Researchers should note that dates for portrait sittings are available in the Johan Hagemeyer Business Records collection (BANC MSS C-G 272).

    Biographical and Career Information


    Johan Hagemeyer was born into a working class family in Amsterdam, Holland on Whitsunday, June 1, 1884. Sickly from childhood, and self-described as the "black sheep" among his 4 siblings, the introspective Johan was very well-read and excelled at writing and drawing at a young age. Under pressure from his parents to aspire toward a higher social status, Johan left school in his mid-teens to join an insurance brokerage. Meanwhile, his intellectual curiosity - which ranged from literature and the arts to science and politics - led him to explore such topics as philosophical anarchism, vegetarianism, and religious mysticism. He also had a keen interest in botany, and soon abandoned his career in insurance to study horticulture. After compulsory service in the Dutch army - where he served as a marching flutist - and a brief return to brokerage, he enrolled in a horticultural college. It was during his studies here that he and his brothers Hendrik and Herman, also aspiring horticulturalists, decided to emigrate to the United States to pursue their ambitions in California.
    In 1911, after graduating with a degree in pomology, Hagemeyer left Holland for New York and eventually settled in California's Santa Clara Valley, where he found employment on the Edenvale ranch of Senator E.A. Hayes. During his first few years in California, he also worked in the botanical garden of the University of California, Berkeley, and contributed to the early culturing of avocados and dates on the Southern California farms of F.O. Popenoe.
    In the summer of 1916, after proving himself an able botanist, Hagemeyer was sent to Washington, D.C. to conduct botanical research for the U.S. Department of Horticulture. Although he arrived in the capitol with ambitions of enjoying a lifetime of world exploration, a bout of pneumonia soon convinced him that his frail, sickly constitution would probably not withstand the strenuous physical demands of his first chosen profession. While recuperating, Hagemeyer immersed himself in the many art and photography publications available at the Library of Congress. One periodical which especially impressed him was Camera Work, edited by Alfred Stieglitz. Very much drawn to music and the arts since his youth, Hagemeyer was primed to take up a new direction in life.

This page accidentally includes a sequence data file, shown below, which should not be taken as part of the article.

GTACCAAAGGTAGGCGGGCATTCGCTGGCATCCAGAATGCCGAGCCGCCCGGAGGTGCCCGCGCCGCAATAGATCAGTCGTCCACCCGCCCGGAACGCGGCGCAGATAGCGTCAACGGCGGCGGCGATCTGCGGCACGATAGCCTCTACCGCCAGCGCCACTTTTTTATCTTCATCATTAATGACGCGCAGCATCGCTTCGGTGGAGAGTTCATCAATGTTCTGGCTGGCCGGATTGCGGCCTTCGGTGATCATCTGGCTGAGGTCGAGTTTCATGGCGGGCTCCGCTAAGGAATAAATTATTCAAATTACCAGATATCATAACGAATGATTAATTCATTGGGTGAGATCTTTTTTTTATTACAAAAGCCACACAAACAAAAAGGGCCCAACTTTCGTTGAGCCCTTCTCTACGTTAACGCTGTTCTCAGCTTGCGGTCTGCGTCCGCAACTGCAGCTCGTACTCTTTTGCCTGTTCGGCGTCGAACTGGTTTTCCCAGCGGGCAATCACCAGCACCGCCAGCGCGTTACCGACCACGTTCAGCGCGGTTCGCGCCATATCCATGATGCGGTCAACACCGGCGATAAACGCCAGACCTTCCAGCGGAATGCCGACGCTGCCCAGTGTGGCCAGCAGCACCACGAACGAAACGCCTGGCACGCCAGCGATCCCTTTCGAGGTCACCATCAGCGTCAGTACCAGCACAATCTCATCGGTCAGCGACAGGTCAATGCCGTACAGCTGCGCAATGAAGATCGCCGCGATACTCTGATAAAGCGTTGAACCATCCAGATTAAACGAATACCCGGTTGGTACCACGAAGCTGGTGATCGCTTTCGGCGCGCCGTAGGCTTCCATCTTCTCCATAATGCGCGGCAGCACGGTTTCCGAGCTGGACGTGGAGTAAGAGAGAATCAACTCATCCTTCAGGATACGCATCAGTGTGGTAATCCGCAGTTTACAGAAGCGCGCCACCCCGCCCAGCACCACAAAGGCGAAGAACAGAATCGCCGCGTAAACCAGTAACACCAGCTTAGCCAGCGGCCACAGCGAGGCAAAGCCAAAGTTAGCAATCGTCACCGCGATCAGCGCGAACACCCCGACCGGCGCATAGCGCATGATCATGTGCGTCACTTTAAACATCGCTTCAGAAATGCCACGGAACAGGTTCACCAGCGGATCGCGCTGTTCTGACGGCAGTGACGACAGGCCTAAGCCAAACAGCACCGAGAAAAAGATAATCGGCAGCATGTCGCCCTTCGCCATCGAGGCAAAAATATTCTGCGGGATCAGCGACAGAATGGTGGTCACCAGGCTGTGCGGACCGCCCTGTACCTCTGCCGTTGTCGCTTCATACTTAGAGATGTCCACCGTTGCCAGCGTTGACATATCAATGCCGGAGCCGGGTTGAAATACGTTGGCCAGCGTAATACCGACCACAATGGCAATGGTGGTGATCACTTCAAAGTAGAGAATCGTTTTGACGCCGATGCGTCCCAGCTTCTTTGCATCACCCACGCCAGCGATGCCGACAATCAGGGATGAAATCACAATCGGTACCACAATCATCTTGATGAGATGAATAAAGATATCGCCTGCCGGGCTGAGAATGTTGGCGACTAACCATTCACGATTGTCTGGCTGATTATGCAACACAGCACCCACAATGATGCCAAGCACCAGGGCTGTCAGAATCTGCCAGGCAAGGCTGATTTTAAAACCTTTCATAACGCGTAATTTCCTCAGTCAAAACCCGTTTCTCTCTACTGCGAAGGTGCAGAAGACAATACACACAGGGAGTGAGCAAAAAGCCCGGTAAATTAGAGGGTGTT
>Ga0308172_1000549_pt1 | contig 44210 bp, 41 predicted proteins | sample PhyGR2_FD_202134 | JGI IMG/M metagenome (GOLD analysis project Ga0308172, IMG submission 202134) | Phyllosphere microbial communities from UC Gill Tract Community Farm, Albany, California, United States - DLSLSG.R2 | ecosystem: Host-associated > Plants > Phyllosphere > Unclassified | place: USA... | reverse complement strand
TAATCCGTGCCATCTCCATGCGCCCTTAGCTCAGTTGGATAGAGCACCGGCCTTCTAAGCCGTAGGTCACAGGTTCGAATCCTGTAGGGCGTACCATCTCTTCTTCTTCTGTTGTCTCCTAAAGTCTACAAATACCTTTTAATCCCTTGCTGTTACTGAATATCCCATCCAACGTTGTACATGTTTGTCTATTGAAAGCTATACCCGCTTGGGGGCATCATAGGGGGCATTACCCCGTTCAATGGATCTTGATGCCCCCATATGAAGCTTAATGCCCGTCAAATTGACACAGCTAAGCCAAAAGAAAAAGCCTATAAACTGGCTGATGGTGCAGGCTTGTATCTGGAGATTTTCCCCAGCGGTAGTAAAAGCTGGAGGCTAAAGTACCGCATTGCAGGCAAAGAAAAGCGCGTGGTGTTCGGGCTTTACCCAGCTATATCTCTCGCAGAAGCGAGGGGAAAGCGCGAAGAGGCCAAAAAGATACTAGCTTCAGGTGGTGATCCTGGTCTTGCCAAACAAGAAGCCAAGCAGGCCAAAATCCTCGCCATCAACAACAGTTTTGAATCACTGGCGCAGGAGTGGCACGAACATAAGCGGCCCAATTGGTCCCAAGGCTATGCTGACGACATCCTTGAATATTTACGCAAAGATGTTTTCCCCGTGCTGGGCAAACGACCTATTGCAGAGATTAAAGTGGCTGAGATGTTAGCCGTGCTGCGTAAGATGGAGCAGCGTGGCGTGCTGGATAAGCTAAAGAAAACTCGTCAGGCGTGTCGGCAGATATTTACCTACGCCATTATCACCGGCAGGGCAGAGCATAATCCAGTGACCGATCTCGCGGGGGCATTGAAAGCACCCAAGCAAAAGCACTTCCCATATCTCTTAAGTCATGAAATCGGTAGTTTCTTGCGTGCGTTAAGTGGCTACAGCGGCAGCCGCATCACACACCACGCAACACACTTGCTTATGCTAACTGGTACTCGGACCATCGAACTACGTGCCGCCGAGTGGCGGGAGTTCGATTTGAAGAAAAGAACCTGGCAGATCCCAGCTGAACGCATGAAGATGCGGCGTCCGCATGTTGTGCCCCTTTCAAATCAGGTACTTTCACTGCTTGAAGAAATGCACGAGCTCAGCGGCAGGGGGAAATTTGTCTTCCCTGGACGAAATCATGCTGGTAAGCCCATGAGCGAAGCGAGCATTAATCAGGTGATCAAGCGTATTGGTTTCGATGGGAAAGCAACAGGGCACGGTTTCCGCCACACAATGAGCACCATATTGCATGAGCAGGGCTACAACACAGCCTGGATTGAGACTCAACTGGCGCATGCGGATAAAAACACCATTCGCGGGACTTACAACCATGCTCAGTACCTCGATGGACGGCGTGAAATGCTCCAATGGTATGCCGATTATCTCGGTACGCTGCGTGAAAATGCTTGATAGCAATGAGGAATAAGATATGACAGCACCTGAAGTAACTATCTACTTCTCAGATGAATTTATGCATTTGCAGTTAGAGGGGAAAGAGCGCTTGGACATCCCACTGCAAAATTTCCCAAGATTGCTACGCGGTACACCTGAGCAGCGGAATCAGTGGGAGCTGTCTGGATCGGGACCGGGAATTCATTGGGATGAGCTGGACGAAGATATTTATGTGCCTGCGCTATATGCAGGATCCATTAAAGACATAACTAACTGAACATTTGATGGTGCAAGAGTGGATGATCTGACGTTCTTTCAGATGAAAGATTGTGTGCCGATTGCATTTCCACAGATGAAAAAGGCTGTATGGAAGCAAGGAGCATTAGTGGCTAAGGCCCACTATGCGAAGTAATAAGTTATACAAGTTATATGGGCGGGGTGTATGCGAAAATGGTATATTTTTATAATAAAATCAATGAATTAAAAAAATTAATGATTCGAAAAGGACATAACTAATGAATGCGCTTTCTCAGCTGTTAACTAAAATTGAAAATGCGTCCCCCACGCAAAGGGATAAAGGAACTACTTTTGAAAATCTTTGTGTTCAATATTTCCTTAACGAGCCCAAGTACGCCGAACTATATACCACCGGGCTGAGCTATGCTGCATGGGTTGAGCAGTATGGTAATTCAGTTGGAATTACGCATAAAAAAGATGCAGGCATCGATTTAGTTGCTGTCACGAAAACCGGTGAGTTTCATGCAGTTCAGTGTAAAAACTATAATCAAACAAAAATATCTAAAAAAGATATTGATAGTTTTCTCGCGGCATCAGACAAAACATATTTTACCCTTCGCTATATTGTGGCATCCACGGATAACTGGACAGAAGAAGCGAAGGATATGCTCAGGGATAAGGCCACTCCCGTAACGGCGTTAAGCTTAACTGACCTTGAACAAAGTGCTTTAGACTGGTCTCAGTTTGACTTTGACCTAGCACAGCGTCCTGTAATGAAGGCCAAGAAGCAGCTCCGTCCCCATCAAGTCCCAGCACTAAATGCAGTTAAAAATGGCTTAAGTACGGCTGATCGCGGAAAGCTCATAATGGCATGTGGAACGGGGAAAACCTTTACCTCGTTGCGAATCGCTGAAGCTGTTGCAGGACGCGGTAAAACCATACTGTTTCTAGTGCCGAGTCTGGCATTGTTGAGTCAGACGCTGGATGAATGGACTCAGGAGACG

In late 1916, just prior to his return to California - and despite having had little photographic experience - Hagemeyer visited Stieglitz's 291 salon in New York City. The two developed an immediate rapport, and the meeting proved to be decisive for Hagemeyer. "We talked," Hagemeyer later recalled, "and he practically, by way of speaking, made me follow photography. I had already gone overboard for it" ( OHT 22).
    Back in California, Hagemeyer first apprenticed with a Berkeley-based commercial portrait photographer named McCullagh. Soon afterwards he moved south to Pasadena and in early 1918 met Edward Weston, already by then an accomplished photographer based in Tropico (now Glendale). The two took an immediate liking to each other and formed a friendship and working partnership that was of mutual benefit: Weston opened his home and studio to the upstart Hagemeyer, and Hagemeyer introduced the relatively unschooled Weston to new worlds of intellectual and aesthetic learning. The two would have a profound influence on each others' artistic development for years to come. ( Arch. [see essays by Lorenz and Schaefer]).